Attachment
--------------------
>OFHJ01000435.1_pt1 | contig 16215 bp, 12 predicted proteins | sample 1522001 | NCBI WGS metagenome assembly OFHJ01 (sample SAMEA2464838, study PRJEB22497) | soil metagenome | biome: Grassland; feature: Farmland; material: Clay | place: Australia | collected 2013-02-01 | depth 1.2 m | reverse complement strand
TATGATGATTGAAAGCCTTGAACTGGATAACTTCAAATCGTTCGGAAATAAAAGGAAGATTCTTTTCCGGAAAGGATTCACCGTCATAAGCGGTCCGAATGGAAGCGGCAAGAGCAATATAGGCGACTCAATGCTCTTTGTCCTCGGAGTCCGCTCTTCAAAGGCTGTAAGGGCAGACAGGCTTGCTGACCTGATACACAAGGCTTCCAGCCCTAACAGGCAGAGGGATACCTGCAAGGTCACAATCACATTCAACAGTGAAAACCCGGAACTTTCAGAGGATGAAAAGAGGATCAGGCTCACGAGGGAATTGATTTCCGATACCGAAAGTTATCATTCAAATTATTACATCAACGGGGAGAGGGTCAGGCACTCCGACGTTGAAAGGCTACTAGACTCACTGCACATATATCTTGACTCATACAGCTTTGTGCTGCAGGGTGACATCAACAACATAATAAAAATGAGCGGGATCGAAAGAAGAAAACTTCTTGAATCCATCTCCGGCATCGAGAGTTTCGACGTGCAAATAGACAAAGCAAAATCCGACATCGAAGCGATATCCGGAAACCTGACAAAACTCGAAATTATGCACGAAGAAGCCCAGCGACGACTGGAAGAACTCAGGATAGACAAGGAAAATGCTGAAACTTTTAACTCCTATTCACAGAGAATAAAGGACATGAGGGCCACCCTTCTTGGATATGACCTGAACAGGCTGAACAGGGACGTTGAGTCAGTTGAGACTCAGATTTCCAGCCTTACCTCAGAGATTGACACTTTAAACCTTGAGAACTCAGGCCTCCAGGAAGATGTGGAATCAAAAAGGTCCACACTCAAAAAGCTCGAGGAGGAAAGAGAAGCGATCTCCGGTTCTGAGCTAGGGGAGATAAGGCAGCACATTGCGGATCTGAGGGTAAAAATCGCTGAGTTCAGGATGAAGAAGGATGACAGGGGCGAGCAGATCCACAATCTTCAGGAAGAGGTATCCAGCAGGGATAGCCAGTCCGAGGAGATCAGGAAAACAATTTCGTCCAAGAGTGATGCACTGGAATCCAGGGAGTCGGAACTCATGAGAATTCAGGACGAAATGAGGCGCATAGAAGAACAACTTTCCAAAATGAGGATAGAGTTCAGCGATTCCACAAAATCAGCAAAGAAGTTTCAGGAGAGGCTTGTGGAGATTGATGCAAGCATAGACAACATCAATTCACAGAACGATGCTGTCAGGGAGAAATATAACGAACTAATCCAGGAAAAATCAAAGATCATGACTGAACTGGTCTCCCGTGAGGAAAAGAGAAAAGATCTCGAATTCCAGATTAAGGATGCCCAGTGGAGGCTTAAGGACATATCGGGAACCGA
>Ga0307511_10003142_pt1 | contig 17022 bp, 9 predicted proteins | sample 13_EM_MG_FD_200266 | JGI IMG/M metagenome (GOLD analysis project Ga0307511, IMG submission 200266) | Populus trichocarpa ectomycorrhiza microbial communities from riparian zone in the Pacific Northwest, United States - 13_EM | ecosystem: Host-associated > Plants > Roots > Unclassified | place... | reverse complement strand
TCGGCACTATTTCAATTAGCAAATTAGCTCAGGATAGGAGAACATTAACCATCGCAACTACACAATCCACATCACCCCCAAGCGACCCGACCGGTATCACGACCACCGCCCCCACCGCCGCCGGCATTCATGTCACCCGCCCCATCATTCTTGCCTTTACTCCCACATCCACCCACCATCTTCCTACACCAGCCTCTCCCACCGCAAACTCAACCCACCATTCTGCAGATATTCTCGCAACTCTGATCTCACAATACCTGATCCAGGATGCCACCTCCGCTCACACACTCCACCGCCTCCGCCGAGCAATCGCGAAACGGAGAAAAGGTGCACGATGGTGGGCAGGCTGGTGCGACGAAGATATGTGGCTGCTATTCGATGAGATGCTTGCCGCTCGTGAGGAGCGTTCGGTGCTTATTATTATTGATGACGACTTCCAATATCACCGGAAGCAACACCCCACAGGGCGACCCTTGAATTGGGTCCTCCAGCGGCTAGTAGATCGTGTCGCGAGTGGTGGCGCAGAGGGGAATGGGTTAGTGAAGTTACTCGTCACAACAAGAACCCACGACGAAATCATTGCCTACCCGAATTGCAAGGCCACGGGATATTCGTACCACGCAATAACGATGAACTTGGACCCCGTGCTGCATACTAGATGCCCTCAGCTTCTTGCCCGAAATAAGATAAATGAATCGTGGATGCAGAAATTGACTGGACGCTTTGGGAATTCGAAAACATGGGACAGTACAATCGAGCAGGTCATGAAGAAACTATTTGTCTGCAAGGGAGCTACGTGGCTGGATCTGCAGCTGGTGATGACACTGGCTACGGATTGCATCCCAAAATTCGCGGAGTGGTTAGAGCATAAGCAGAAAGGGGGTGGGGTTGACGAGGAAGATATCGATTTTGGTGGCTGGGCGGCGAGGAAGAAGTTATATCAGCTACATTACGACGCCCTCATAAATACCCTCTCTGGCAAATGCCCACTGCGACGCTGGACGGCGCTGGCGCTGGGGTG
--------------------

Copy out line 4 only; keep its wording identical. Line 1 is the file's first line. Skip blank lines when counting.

TCGGCACTATTTCAATTAGCAAATTAGCTCAGGATAGGAGAACATTAACCATCGCAACTACACAATCCACATCACCCCCAAGCGACCCGACCGGTATCACGACCACCGCCCCCACCGCCGCCGGCATTCATGTCACCCGCCCCATCATTCTTGCCTTTACTCCCACATCCACCCACCATCTTCCTACACCAGCCTCTCCCACCGCAAACTCAACCCACCATTCTGCAGATATTCTCGCAACTCTGATCTCACAATACCTGATCCAGGATGCCACCTCCGCTCACACACTCCACCGCCTCCGCCGAGCAATCGCGAAACGGAGAAAAGGTGCACGATGGTGGGCAGGCTGGTGCGACGAAGATATGTGGCTGCTATTCGATGAGATGCTTGCCGCTCGTGAGGAGCGTTCGGTGCTTATTATTATTGATGACGACTTCCAATATCACCGGAAGCAACACCCCACAGGGCGACCCTTGAATTGGGTCCTCCAGCGGCTAGTAGATCGTGTCGCGAGTGGTGGCGCAGAGGGGAATGGGTTAGTGAAGTTACTCGTCACAACAAGAACCCACGACGAAATCATTGCCTACCCGAATTGCAAGGCCACGGGATATTCGTACCACGCAATAACGATGAACTTGGACCCCGTGCTGCATACTAGATGCCCTCAGCTTCTTGCCCGAAATAAGATAAATGAATCGTGGATGCAGAAATTGACTGGACGCTTTGGGAATTCGAAAACATGGGACAGTACAATCGAGCAGGTCATGAAGAAACTATTTGTCTGCAAGGGAGCTACGTGGCTGGATCTGCAGCTGGTGATGACACTGGCTACGGATTGCATCCCAAAATTCGCGGAGTGGTTAGAGCATAAGCAGAAAGGGGGTGGGGTTGACGAGGAAGATATCGATTTTGGTGGCTGGGCGGCGAGGAAGAAGTTATATCAGCTACATTACGACGCCCTCATAAATACCCTCTCTGGCAAATGCCCACTGCGACGCTGGACGGCGCTGGCGCTGGGGTG